“People say, ‘Hey, do you think this is degrading to women?’ I’m like, ‘Of course it is. What a pleasure it is to degrade a woman. I’ve never gotten to do that before. I’ve always respected women.’”

Wow . . . and this is the song that was nominated for Video of the Year, Best Male Video, Best Collaboration, and Best Song of the Summer.

Perhaps the saddest thing about this song is it simply makes explicit what is implicit in so many other songs in our culture. Beneath catchy beats that can make you bob your head in the car (or dance in front of a mirror while no one else is home), is a message that can make us want to throw up . . . if only we would actually pay attention.

So, if you’ve heard the song, we can learn valuable lessons about ourselves by correcting some of its errors; but, if you haven’t, don’t worry! These points can apply to most of music we hear on the radio.


The song says “you’re an animal, baby, it’s in your nature” but . . . you are a person! Not an animal!

To be a human is to be “someone” not just “something.” The word “person” actually exists because humans couldn’t simply be understood as a member of a species. Persons are distinct from even the most complex animals because of an inner, spiritual life.

When God created man, He “breathed into his nostrils the breath of life; and man became a living soul” (Genesis 2:7). You do not just have a body, you have a soul connected with your body, and no other creature has this! (Not to mention God gave Adam dominion over the animals.) Mere animals only communicate with the physical world, but humans communicate with the physical and spiritual worlds – you are in a special relationship with God and have the honor of being in His image and likeness.

This means you were made with a tremendous amount of dignity! Every other creature is good only in relation to what they can provide persons, but persons are good in themselves. You were created out of love and deserve to be loved, nothing and no one can take that away.


To “use” something means that object simply becomes a help in achieving a goal. For example, if I want toast, I use a toaster; but my goal is not the toaster’s good, it is for me to eat – the toaster is simply something I use to accomplish the goal of satisfying my hunger.

Our culture often encourages using others sexually to satisfy our own desires – but persons can never be treated as objects to be “used.” Using another degrades them to the level of a “thing.”

Love is the only acceptable response to a person. To “love” someone means to act for their good in the relationship, not using them for one’s own desires. You are a person who deserves to be loved and respected above the desires of anyone else.


Pope John Paul II said, “The dignity of every woman is the duty of every man.” It’s degrading to a man as well if he doesn’t uphold the dignity of women – that she is a person to be respected for her own sake, not simply for her “use” to him sexually.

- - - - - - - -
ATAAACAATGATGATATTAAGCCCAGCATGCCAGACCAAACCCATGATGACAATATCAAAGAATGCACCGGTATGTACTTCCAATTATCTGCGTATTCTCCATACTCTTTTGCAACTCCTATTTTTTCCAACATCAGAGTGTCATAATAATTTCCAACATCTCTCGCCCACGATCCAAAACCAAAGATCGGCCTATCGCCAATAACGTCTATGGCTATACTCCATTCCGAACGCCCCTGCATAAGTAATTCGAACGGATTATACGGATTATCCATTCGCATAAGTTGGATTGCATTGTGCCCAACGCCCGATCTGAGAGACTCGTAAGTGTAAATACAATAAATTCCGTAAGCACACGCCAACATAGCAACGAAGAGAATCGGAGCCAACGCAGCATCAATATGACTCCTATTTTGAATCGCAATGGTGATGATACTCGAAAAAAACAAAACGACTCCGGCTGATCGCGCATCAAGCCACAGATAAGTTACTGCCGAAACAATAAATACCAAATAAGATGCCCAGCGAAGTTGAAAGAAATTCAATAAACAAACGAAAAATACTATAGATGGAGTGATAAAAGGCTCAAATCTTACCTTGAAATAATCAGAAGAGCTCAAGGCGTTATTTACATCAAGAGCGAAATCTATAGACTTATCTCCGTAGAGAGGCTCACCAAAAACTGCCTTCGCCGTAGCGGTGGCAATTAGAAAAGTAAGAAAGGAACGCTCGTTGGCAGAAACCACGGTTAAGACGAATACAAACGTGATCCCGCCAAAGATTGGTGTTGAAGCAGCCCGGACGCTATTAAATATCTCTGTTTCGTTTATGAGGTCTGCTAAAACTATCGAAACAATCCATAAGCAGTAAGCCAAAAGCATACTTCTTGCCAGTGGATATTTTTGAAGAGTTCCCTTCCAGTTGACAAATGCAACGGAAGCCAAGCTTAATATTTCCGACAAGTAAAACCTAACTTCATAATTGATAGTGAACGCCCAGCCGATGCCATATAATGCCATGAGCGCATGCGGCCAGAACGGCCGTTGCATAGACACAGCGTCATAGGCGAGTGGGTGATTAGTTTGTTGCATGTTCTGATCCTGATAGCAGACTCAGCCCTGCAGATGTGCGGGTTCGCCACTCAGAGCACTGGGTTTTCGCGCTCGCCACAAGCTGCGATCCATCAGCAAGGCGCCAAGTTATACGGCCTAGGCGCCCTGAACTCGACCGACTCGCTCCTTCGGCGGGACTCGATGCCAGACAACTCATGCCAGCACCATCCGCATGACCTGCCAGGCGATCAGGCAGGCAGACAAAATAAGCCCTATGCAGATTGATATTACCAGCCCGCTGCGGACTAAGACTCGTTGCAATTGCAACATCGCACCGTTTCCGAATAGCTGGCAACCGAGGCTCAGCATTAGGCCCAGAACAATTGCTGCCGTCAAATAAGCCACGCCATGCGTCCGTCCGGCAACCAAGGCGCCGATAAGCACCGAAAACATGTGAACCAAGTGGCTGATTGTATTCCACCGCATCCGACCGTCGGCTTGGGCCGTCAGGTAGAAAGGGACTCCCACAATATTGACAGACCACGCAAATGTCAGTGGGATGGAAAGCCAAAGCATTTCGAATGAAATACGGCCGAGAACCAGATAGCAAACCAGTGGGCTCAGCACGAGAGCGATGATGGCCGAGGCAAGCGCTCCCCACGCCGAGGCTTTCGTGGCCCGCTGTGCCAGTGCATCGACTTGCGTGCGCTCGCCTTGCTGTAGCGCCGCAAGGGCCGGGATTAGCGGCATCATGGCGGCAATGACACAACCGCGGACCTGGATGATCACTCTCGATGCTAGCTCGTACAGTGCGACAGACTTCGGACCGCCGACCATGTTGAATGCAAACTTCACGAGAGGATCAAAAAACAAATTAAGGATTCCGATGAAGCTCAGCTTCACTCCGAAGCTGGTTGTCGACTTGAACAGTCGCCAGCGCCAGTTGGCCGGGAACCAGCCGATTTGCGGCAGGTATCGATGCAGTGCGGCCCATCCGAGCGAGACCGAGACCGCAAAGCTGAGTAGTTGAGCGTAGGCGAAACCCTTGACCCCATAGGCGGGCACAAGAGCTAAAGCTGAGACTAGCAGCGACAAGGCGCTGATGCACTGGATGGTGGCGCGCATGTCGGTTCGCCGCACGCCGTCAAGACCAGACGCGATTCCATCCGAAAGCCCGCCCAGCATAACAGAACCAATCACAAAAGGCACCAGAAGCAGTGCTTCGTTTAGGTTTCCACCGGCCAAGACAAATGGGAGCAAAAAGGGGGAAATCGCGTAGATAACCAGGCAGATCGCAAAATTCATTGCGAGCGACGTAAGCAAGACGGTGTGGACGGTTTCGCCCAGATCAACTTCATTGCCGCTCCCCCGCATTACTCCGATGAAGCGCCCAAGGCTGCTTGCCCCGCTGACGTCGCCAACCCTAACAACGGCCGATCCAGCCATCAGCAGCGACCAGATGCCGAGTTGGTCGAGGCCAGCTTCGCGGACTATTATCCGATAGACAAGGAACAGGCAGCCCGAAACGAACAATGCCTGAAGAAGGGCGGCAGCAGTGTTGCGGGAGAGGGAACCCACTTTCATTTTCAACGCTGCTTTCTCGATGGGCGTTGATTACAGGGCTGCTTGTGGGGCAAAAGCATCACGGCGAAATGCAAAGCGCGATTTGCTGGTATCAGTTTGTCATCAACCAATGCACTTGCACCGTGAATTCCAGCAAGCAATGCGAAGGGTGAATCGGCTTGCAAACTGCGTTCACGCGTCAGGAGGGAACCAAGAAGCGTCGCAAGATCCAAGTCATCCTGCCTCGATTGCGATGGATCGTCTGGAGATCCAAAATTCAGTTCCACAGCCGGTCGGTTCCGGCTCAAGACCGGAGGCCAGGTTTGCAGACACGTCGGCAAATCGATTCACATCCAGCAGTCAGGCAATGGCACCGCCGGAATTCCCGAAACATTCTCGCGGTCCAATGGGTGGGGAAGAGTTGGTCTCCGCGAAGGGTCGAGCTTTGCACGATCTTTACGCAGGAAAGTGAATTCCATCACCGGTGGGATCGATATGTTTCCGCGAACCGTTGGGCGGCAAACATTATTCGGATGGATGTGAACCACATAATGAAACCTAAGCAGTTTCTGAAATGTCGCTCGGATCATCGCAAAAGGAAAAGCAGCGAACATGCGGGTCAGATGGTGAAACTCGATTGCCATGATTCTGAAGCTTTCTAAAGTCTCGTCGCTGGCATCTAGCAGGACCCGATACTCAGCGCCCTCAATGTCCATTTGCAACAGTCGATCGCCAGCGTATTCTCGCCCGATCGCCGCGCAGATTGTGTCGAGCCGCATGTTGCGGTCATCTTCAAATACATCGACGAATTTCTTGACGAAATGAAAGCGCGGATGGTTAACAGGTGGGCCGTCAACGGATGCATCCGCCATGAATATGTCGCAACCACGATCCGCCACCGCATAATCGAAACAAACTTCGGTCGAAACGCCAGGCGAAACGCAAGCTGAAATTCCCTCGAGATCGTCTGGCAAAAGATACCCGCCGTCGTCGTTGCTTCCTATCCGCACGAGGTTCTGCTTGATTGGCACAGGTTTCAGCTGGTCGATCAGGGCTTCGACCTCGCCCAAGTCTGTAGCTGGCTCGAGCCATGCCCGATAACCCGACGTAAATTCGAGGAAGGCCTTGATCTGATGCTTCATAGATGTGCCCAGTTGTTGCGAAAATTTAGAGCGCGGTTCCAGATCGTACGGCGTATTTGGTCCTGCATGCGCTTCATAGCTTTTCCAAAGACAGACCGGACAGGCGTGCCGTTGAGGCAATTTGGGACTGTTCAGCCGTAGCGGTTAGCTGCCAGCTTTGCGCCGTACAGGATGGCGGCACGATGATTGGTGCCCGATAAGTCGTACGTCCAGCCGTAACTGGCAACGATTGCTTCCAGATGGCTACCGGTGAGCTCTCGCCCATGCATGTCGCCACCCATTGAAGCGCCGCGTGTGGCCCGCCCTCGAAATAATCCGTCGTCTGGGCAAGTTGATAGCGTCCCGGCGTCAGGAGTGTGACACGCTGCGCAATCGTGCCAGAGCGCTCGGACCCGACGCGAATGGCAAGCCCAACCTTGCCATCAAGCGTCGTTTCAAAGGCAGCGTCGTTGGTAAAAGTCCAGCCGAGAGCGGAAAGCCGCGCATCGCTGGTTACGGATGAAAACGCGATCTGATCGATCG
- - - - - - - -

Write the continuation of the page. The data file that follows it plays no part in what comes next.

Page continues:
When you treat a person as if they are simply an object for use, that means you are also saying that you, as a person, are also an object that can be used for someone else’s pleasure.

God created all people equal and commanded that we love others as ourselves (Luke 10:27). Loving another as oneself excludes the possibility of degrading them to the level of an object to be used, and upholds the idea that both persons should be loved for their own sake.

As I said before, this song does openly what so many popular songs do subtly – it tells us we are animals and that it’s okay to use each other for our own pleasure. But you aren’t merely an animal. You’re a person with dignity! You are a person who deserves to be loved, never used, and it is your duty never to use another. It’s our duty to love each other selflessly and purely.

But don’t look to MTV for an example of that kind of love.

 By Stephen Estes 

What Pope Francis said about homosexuality

7 things you need to know about what Pope Francis said about gays

Monday, July 29, 2013 10:45 AM Comments (134)

Has Pope Francis taken a dramatic new tone on homosexuality? Has he broken with former Pope Benedict's approach? Here are 7 things you need to know . . .

The press is buzzing right now with claims that Pope Francis has taken a sharply different line than his predecessor, Pope Benedict XVI, on the subject of homosexuality.

Some are suggesting that the new pope has announced that "gay is okay."

What did Pope Francis really say, and how unusual is it?

Here are 7 things to know and share . . . 

1) Where did Pope Francis make these remarks?

He made them during an 80-minute interview with reporters aboard the plane returning from World Youth Day in Brazil.

2) What was he asked that led to the remarks?

We may not know exactly what the question was until a transcript is released, but apparently, he was asked about the reputed "gay lobby" at the Vatican.

More info on that here.

3) What exactly did he say?

According to the best current accounts, he said:

There's a lot of talk about the gay lobby, but I've never seen it on the Vatican ID card.

When I meet a gay person, I have to distinguish between their being gay and being part of a lobby. If they accept the Lord and have goodwill, who am I to judge them? They shouldn't be marginalized. The tendency [i.e., same-sex attraction] is not the problem ... they're our brothers.

UPDATE: Here is a fuller presentation of the exchange. Big hat tip to Salt and Light!

The Question to Pope Francis from Ilse, a journalist on the Papal flight

Ilse: I would like to ask permission to pose a rather delicate question.  Another image that went around the world is that of Monsignor Ricca and the news about his personal life.  I would like to know, your Holiness, what will be done about this question.  How should one deal with this question and how does your Holiness wish to deal with the whole question of the gay lobby?